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Re: st: ZOIB procedure
Prerna S <email@example.com>
Re: st: ZOIB procedure
Mon, 19 Sep 2011 07:01:10 -0400
Thanks you Maarten. I'm new to Stata and the list so I apologize for
breaks in protocol.
I did acquire zoib through ssc.
I am much more concerned about the interpretability of the
coefficients so perhaps Atchison (2003)'s method may not be suitable.
I'll take a look at it nevertheless. With respect to dirifit, I
interpreted it as being similar to betafit in that it does not handle
'0' and '1' very well. Both dirifit and fmlogit, moreover, do not
handle the sample selection problem like zoib. Is that a correct
With respect to endogeneity, I was wondering if it would be suitable
to apply the SMith-Blundell procedure described by Wooldridge (2002)
Econometric Analysis of Cross Section and Panel Data, MIT Press.
Thanks for the Hardin and Hilbe reference
Prerna Marui S.
On 19 September 2011 04:11, Maarten Buis <firstname.lastname@example.org> wrote:
> On Sun, Sep 18, 2011 at 11:51 PM, Prerna S <email@example.com> wrote:
>> I am using zoib (Stata 11.2) to estimate 2 proportions. I have 3 questions.
> -zoib- is a user written program. The Statalist FAQ asks you to
> specify where you got it from. This is not to annoy you, but to help
> you. Experience learns us that there are often different versions of
> user written software floating around in cyber space. How can we help
> you if we do not know which version you are talking about? I am
> assuming you are talking about -zoib- as available from SSC.
>> 1. The model that I am attempting to estimate looks like the following.
>> p1 = a1 + a2X + e1
>> p2 = b1 + b2X + e2
>> where pi is the proportion of income from source i.
>> Is there any procedure that approximates an SUR for zoib that I can
>> use? I tried the suest option but it does not offer a test statistic
>> and the results under suest appear to be the same as without suest. I
>> am unsure if this implies that SUR does not matter or if I missed
> -suest- only changes the variance covariance matrix, such that you can
> perform tests across models. Like the -vce(robust)- option, they do
> not change the estimated coefficients. To perform those tests, you
> need specify them yourself using -test-. For more see the manual
> entries of -suest- and -test-.
> I am guessing, but it seems to me you are worried about correlation of
> error terms across income sources. This is a hard problem, in part
> because proportions are inherently (negatively) correlated. If one
> proportion increases, than the rest will have to decrease. Some work
> has been done by Aitchison (2003), but he sacrifices an interpretable
> effect of explanatory variables on the proportion in order to get the
> correlations right. This is fine if you are mainly interested in those
> correlations, but a problem otherwise.
> Alternative solutions are -dirifit- and -fmlogit-. The former makes
> the strong assumption that the correlations between proportions are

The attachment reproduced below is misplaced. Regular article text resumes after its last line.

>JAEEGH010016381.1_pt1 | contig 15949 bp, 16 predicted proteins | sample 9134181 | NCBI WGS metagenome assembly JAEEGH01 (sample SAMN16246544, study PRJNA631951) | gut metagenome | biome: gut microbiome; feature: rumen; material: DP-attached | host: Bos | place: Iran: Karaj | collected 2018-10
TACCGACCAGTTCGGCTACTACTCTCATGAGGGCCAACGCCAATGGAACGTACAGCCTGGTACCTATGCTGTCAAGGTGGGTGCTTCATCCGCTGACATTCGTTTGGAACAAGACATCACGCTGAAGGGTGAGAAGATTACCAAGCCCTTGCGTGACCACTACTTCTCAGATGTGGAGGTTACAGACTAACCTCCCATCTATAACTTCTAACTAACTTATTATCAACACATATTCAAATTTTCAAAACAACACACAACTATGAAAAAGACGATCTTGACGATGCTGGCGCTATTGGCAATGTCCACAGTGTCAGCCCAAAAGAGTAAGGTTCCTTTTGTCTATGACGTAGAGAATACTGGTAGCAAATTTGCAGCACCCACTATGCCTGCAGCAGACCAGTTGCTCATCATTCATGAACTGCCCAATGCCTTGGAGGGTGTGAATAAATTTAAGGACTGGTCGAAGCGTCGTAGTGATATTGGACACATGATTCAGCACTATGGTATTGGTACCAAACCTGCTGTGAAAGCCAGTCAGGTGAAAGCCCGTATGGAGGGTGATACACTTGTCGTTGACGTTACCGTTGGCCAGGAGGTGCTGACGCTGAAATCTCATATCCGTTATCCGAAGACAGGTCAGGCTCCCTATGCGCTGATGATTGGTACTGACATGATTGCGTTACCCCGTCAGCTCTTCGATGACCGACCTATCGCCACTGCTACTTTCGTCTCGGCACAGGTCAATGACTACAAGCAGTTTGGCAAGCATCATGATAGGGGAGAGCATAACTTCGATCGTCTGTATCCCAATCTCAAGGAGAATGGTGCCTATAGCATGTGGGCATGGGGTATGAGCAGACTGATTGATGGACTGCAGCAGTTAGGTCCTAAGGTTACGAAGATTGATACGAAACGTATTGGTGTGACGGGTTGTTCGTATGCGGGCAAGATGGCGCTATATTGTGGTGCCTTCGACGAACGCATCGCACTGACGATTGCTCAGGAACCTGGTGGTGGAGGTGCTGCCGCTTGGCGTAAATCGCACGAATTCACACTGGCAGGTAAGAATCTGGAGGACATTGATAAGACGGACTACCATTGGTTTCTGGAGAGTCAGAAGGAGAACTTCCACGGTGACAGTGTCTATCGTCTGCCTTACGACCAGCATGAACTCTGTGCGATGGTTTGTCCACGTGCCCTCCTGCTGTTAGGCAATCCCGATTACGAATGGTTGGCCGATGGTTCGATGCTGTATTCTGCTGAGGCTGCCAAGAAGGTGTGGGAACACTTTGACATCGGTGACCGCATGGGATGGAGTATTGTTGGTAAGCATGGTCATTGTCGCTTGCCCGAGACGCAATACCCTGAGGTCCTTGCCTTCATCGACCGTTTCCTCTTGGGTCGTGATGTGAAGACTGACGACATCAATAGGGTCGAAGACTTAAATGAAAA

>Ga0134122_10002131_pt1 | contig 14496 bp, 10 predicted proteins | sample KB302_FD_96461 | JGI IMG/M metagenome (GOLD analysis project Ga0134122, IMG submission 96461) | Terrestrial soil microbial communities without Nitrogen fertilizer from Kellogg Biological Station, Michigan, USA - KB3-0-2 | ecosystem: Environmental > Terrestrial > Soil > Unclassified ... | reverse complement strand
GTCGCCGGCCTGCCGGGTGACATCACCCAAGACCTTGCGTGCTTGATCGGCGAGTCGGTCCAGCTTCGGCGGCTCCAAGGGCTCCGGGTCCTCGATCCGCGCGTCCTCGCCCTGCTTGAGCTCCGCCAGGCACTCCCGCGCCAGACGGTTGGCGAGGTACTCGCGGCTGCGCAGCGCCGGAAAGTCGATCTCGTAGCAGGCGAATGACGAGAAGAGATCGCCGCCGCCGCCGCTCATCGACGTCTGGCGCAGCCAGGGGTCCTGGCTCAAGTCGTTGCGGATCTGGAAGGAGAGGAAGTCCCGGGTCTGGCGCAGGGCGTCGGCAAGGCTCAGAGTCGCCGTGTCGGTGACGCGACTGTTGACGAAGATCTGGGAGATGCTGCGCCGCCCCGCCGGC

> only due to that automatic correlation that occurs between
> proportions. -fmlogit- uses a quasi-likelihood argument to by-pass
> that entire problem. Both -dirifit- and -fmlogit- can be downloaded
> from SSC. They are discussed in this talk at the 2010 German Stata
> Users' meeting: <http://ideas.repec.org/p/boc/dsug10/04.html>.
>> 2. Wooldridge (2002) suggests using Smith-Blundell/Rivers Vuong
>> method that for dealing with endogeneity with respect to fractional
>> logit and tobit. Is this for some reason unsuitable for zoib?
> The Statalist FAQ asks you to provide full references rather than a
> name/year reference.
>> 3. I would like to investigate the usual problems like
>> multicollinearity, heteroscedasticity, non-normality. Is there a
>> resource that I might refer to for regression diagnostics for zoib?
> The usual problems are only usual in the linear regression case. You
> will need to redefine them when dealing with other types of models.
> Multicolinearity is never a problem, it is just an unfortunate
> historical accident that it ended up in that row of "problems".
> Heteroskedasticity, is in and of itself not a problem when dealing
> with a (zero-one-inflated) beta distribution, as that distribution
> allows for heteroskadasticity. This leaves the question open whether
> it does so correctly. Normality is only a problem when you assume a
> normal distribution, which is obviously not the case when you estimate
> a zero-one-inflated beta distribution. This leaves the question
> whether your data is well enough approximated with a zero-one-inflated
> beta distribution. In short you need to rethink what those "problems"
> mean in the context of your model. A good source is chapter 4 of
> Hardin and Hilbe (2007).
> Hope this helps,
> Maarten (author of -zoib-)
> Aitchison (2003) The Statistical Analysis of Compositional Data.
> Caldwell, NJ: The Blackburn Press.
> James W. Hardin and Joshep M. Hilbe (2007) "Generalized Linear Models
> and Extensions", second edition. College Station, TX: Stata Press.
> Maarten L. Buis
> Institut fuer Soziologie
> Universitaet Tuebingen
> Wilhelmstrasse 36
> 72074 Tuebingen
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